In attempting to pinpoint these areas, I focus on the altering power that the communication medium, which is that of the internet, along with its accoutering entailments (i.e. blogging, podcasting, engaging in online discussions, video chatting, plain surfing). I then argue that there is a continuously forming youth internet culture, which is more perverse than theorists, who would highlight the empowering function of the internet for the youth, would like to believe.
This paper's focus on the internet is novel in the sense that it argues that activities borne by the medium have great socialising power and are responsible for dramatically changing youth identities and youth culture itself for the worse. On one level, the status of being rather nameless and faceless, or the anonymity that the internet lends to a youth, tends to give the same a feeling of being licensed to act in anyway he/she desires. On a more collective level, a multitude of youths subsequently feeling this way forms a new youth subculture of irresponsibility in the internet. On another level, there also exists a problem with giving too much personal information in the web. As by-products of this liberated and unrestrained use of the internet, new menaces such as sexual exploitation of the youth, consensual sex between a minor and an adult, cyber-bullying, and identity fraud, to name just a few, are formed. Unlike scholars and experts who highlight the benefits, whether for the individual youth or the collective, that the internet brings, this paper veers toward alarming the readers of the condensing culture of irresponsibility and unaccountability among the youth which, as aforementioned, is brought about by the quite impenetrable anonymity that the internet affords them.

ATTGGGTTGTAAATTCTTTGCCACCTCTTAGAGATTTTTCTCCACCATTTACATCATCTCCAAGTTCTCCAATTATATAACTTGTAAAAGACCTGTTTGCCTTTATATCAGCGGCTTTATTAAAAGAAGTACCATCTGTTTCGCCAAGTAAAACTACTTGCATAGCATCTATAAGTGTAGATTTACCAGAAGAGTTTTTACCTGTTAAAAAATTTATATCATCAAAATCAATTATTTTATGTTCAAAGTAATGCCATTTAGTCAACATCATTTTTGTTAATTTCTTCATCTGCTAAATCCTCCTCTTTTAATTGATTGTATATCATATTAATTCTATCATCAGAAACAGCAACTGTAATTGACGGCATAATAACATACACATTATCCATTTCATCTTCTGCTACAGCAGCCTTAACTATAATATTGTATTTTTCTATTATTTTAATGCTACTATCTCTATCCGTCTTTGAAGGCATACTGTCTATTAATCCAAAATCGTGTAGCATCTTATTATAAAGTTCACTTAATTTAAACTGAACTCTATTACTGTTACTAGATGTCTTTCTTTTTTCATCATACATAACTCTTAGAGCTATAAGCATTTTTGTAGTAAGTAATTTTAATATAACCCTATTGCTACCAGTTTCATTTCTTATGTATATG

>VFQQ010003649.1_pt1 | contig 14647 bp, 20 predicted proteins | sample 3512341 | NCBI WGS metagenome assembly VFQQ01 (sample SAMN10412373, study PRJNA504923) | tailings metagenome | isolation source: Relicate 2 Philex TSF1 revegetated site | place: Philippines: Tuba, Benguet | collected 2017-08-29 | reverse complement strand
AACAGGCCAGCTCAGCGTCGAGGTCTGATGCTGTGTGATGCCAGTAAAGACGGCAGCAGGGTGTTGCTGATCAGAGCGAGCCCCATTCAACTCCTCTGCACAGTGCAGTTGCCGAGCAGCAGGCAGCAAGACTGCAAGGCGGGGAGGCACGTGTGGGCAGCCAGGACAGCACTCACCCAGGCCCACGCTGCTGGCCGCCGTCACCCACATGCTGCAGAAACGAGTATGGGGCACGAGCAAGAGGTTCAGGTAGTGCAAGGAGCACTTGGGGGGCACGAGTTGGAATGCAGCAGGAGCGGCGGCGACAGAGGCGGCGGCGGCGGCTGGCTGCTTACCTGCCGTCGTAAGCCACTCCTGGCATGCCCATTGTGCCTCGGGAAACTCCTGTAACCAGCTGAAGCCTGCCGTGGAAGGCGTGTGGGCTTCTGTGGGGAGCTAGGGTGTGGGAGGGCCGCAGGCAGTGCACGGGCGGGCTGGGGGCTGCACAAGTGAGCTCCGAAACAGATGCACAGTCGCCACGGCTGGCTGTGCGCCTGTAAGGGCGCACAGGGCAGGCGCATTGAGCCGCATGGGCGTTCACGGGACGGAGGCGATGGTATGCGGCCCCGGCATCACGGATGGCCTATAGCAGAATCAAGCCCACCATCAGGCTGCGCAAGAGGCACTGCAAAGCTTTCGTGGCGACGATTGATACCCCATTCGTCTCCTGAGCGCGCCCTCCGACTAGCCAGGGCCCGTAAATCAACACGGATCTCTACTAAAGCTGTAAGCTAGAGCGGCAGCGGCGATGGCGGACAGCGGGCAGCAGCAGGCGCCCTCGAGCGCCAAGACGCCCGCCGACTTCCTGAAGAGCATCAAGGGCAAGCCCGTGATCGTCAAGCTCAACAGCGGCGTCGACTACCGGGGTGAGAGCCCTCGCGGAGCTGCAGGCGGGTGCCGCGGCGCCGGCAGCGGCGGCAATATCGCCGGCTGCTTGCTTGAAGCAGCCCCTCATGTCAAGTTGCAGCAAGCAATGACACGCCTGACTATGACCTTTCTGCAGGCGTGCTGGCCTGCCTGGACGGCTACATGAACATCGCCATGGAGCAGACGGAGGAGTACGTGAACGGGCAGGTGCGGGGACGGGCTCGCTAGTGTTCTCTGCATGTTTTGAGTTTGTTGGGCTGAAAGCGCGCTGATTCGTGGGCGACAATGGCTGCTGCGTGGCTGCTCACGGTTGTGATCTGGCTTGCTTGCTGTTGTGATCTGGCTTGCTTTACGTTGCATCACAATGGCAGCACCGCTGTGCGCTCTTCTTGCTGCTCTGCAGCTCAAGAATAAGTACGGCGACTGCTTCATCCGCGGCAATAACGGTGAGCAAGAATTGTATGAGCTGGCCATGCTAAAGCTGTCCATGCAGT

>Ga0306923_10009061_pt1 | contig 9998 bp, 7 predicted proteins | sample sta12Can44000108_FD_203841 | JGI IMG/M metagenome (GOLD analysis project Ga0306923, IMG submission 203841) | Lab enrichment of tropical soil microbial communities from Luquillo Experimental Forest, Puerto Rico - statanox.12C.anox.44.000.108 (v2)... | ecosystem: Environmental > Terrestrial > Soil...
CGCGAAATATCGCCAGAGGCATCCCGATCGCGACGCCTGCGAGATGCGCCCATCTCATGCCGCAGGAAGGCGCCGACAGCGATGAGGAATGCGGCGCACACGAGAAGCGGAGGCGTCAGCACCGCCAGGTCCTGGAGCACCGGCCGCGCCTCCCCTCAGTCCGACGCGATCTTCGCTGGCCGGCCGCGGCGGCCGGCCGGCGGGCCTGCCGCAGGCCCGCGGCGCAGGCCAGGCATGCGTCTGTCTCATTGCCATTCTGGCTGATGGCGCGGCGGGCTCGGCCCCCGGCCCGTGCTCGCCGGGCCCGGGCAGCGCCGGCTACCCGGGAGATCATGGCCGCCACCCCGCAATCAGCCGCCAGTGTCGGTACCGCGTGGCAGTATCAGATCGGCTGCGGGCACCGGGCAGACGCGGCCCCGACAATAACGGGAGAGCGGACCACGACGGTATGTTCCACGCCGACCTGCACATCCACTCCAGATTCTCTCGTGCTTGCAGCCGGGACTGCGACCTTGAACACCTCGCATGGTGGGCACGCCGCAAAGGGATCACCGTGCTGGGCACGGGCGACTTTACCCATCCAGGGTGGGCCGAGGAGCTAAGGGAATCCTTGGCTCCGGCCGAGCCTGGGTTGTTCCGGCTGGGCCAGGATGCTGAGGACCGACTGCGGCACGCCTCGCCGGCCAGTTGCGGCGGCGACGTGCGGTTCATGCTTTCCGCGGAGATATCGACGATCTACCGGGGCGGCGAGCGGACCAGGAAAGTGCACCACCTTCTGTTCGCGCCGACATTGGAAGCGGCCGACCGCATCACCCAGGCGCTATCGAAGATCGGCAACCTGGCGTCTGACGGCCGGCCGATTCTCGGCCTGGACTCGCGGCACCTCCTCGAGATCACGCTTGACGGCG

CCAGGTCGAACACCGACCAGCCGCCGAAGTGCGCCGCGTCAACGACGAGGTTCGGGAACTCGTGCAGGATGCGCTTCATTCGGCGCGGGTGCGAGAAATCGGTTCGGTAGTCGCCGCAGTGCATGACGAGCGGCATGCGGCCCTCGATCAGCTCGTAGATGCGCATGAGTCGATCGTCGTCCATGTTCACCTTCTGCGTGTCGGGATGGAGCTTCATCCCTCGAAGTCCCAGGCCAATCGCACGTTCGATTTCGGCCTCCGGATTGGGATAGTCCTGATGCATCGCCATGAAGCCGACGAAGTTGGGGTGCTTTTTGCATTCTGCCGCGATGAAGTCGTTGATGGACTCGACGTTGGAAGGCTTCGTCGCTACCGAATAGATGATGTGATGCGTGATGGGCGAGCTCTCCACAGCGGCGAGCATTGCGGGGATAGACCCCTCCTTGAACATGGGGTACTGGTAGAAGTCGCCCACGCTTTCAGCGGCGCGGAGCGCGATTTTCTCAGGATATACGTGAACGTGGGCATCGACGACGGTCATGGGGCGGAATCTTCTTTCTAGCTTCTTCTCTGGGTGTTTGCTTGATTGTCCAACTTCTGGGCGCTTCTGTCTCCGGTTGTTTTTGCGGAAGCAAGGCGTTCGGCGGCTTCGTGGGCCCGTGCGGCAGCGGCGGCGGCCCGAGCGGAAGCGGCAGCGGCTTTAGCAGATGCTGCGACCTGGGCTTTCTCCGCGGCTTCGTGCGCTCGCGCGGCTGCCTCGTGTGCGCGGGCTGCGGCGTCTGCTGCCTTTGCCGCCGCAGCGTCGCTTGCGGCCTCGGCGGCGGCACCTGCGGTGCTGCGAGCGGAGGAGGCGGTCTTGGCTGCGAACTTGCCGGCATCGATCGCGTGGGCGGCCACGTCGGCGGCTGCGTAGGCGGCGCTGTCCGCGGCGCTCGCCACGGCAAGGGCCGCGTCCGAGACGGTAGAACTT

This essay proceeds with certain presumptions in mind. First, there is never a specific and fixed definition of culture, youth culture or otherwise. There will always be nuances and distinctiveness among the different cultures among countries, among regions, within countries, and even within localities. Hence, there is a need to specify which subculture one is probing into, otherwise analysis would be flawed by the logical fallacy of hasty generalisation. For this paper, what is being studied is a youth subculture which is not necessarily tied down in one specific geographic location, but rather is existing in cyber space, a place wherein distance is banished by such things as real-time conversations and video conferences.
With this said, the second presumption then would be that this paper's 'youth' are the young users of the aforementioned internet features, who as a result have formed convenient mediated relations with people outside their own regions, countries, and localities. These are the youths who have access to the internet whether in their own homes or outside (i.e. in internet cafs, at peer's homes, etc.) and who do any, a combination, or all of the following: blogging, podcasting, engaging in online discussions, video chatting, and/or simply surfing the World Wide Web.
Differentiated from previous studies
What sets this paper apart from prior sociological standpoints on the issue of youth is its argument that although, on the one hand, the youth often use the internet to be able to form new